Tuesday, April 7, 2009

Keynes and Altruism

I saw the following query on simplycapitalism.com:
As an individual, let’s say you have no savings, owe more money on your house than it is worth, and have a 50% chance of losing your job in the next 12 months. Would it make more sense to:

a) cut your spending and save more money
b) take out another loan and spend more money

It made me observe the following:

In order to choose A, you need to be able to choose your own good above what you are told is the good of others (and thus yourself) by Keynesian mouthpieces. And, you would have to place your individual judgment above the voices of others.

Choosing B would not only indicate that you do not understand cause and effect in economics (that you cannot borrow your way out of debt). It would also indicate that you are willing to gamble your own individual financial well-being for the supposed collectivist promise that if you don't jump off the ship into shark-infested waters of your own accord, that the entire ship will sink and you will drown anyway. Though it is primarily pragmatist (that is to say, dogmatically unprincipled), the self-sacrificial effect of altruism is fully evident in Keynesian ideology.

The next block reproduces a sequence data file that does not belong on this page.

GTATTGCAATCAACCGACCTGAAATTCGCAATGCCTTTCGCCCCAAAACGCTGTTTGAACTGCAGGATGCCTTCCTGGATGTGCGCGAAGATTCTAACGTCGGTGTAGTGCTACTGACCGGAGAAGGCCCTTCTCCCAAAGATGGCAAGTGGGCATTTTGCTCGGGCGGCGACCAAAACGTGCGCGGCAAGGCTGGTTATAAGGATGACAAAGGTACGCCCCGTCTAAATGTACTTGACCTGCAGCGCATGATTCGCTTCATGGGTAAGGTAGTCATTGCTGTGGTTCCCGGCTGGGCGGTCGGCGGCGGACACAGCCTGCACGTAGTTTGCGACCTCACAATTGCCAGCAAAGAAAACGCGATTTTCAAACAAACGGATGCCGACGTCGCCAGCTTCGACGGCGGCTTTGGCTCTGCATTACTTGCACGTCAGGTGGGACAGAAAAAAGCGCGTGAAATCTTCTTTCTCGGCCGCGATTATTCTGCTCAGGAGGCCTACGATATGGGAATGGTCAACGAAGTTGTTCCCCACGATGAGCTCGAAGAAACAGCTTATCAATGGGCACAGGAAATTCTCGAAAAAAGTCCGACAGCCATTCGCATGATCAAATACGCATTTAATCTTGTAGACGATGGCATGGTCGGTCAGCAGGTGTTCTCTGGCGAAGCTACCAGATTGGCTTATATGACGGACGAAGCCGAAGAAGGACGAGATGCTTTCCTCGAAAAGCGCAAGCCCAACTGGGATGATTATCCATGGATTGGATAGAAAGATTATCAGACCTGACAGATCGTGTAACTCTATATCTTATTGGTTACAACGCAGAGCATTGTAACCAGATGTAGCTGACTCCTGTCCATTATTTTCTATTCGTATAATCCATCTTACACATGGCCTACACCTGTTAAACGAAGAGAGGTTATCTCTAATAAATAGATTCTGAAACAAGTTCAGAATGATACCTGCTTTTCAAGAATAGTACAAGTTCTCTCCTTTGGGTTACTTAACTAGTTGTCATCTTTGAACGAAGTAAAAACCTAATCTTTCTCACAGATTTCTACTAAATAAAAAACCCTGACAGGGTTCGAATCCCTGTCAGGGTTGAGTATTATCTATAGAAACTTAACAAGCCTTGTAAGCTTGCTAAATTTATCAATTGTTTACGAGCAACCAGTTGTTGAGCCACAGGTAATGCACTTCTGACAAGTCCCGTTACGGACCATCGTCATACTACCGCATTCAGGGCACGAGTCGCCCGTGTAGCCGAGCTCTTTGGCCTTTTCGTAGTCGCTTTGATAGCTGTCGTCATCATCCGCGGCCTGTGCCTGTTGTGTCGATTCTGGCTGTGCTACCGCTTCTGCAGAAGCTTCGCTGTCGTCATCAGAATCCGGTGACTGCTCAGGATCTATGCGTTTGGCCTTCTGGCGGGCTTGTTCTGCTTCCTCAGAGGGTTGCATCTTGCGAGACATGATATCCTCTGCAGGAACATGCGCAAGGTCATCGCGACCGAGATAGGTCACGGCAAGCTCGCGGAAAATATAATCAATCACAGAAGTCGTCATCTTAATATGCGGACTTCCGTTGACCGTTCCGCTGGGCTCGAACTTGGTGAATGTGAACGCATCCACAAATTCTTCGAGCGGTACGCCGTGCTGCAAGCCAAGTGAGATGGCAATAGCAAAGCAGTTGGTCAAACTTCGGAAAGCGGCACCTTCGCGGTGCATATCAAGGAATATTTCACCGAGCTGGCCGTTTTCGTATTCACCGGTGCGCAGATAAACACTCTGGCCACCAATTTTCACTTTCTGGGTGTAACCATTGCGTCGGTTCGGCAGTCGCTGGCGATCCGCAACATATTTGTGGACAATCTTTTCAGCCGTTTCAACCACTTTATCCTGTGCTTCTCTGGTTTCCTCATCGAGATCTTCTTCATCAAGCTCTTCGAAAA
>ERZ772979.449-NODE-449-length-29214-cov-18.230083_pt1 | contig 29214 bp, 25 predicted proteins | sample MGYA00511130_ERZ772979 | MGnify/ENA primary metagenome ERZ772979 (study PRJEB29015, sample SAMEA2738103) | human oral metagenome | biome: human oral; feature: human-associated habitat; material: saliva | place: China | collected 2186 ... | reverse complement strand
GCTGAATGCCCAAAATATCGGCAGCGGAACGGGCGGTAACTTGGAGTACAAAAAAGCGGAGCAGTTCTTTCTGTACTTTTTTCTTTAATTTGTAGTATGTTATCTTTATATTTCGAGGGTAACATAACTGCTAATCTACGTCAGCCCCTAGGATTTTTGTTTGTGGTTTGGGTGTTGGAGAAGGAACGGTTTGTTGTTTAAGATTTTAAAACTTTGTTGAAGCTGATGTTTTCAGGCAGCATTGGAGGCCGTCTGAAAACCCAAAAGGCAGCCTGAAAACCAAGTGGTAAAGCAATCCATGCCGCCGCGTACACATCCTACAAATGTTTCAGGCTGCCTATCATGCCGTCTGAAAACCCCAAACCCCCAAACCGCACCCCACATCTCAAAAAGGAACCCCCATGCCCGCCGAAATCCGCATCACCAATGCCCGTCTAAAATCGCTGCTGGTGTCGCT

Reason and Capitalism are inseparable. Taking some part of it on faith is required for any other politico-economic system you can name.